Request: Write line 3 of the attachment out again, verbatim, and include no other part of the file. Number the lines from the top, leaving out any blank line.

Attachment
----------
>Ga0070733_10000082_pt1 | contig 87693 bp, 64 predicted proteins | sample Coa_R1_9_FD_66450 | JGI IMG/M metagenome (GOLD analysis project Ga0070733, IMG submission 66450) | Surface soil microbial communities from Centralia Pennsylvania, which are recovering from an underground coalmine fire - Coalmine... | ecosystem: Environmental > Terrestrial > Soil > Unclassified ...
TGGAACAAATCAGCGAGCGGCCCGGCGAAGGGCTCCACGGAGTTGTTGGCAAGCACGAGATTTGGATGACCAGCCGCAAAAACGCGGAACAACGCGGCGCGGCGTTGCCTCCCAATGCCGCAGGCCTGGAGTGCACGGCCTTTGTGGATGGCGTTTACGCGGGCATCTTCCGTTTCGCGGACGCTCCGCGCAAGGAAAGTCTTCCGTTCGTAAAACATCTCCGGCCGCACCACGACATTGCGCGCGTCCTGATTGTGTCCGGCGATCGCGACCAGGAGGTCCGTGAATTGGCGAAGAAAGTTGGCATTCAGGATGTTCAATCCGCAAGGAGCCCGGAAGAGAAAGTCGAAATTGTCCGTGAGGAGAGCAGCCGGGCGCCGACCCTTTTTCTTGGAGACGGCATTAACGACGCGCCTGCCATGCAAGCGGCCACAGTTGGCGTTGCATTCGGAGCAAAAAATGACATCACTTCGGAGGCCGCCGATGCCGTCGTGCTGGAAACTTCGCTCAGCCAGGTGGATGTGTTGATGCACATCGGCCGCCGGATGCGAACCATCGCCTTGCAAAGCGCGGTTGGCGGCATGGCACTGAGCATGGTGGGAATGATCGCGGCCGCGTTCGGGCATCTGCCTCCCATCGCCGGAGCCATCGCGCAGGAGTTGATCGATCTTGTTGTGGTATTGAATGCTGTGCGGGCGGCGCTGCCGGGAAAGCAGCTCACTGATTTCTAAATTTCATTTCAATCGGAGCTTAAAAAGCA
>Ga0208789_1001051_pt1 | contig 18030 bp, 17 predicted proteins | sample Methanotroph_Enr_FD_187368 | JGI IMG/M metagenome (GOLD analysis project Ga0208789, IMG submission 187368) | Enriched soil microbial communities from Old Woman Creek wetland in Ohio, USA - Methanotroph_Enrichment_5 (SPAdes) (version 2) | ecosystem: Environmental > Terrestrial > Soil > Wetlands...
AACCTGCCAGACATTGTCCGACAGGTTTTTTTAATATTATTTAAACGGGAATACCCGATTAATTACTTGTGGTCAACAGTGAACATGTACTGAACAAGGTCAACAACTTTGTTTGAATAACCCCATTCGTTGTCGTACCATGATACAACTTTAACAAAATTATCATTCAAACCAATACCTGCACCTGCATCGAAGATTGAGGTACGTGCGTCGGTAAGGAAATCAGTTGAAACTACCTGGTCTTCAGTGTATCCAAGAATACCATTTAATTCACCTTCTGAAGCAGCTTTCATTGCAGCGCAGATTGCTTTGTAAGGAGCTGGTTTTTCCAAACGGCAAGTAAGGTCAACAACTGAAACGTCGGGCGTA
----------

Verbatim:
>Ga0208789_1001051_pt1 | contig 18030 bp, 17 predicted proteins | sample Methanotroph_Enr_FD_187368 | JGI IMG/M metagenome (GOLD analysis project Ga0208789, IMG submission 187368) | Enriched soil microbial communities from Old Woman Creek wetland in Ohio, USA - Methanotroph_Enrichment_5 (SPAdes) (version 2) | ecosystem: Environmental > Terrestrial > Soil > Wetlands...